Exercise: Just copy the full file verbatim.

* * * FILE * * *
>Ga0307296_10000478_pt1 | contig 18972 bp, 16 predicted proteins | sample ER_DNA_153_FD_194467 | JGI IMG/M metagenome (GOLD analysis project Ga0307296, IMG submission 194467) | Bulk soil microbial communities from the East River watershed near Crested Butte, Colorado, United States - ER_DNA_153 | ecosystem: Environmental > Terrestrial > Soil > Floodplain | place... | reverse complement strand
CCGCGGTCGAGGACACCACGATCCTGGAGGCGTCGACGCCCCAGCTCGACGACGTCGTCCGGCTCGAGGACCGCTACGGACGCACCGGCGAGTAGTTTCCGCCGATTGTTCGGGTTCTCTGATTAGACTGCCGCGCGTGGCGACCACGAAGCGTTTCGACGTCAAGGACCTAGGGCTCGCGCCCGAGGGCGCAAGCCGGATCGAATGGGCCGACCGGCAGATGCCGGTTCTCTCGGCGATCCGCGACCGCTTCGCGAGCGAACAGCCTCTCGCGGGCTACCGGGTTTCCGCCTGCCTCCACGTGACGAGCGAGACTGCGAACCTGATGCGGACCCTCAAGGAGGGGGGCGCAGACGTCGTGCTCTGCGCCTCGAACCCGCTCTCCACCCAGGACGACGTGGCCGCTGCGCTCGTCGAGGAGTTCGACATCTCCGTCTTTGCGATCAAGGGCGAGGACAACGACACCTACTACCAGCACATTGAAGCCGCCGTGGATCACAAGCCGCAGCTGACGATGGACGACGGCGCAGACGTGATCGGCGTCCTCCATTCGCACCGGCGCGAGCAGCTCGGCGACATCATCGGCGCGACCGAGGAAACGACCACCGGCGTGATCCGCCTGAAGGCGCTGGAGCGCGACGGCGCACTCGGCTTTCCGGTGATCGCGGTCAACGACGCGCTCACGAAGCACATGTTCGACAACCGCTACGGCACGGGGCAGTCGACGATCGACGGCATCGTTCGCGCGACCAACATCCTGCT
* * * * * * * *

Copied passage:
>Ga0307296_10000478_pt1 | contig 18972 bp, 16 predicted proteins | sample ER_DNA_153_FD_194467 | JGI IMG/M metagenome (GOLD analysis project Ga0307296, IMG submission 194467) | Bulk soil microbial communities from the East River watershed near Crested Butte, Colorado, United States - ER_DNA_153 | ecosystem: Environmental > Terrestrial > Soil > Floodplain | place... | reverse complement strand
CCGCGGTCGAGGACACCACGATCCTGGAGGCGTCGACGCCCCAGCTCGACGACGTCGTCCGGCTCGAGGACCGCTACGGACGCACCGGCGAGTAGTTTCCGCCGATTGTTCGGGTTCTCTGATTAGACTGCCGCGCGTGGCGACCACGAAGCGTTTCGACGTCAAGGACCTAGGGCTCGCGCCCGAGGGCGCAAGCCGGATCGAATGGGCCGACCGGCAGATGCCGGTTCTCTCGGCGATCCGCGACCGCTTCGCGAGCGAACAGCCTCTCGCGGGCTACCGGGTTTCCGCCTGCCTCCACGTGACGAGCGAGACTGCGAACCTGATGCGGACCCTCAAGGAGGGGGGCGCAGACGTCGTGCTCTGCGCCTCGAACCCGCTCTCCACCCAGGACGACGTGGCCGCTGCGCTCGTCGAGGAGTTCGACATCTCCGTCTTTGCGATCAAGGGCGAGGACAACGACACCTACTACCAGCACATTGAAGCCGCCGTGGATCACAAGCCGCAGCTGACGATGGACGACGGCGCAGACGTGATCGGCGTCCTCCATTCGCACCGGCGCGAGCAGCTCGGCGACATCATCGGCGCGACCGAGGAAACGACCACCGGCGTGATCCGCCTGAAGGCGCTGGAGCGCGACGGCGCACTCGGCTTTCCGGTGATCGCGGTCAACGACGCGCTCACGAAGCACATGTTCGACAACCGCTACGGCACGGGGCAGTCGACGATCGACGGCATCGTTCGCGCGACCAACATCCTGCT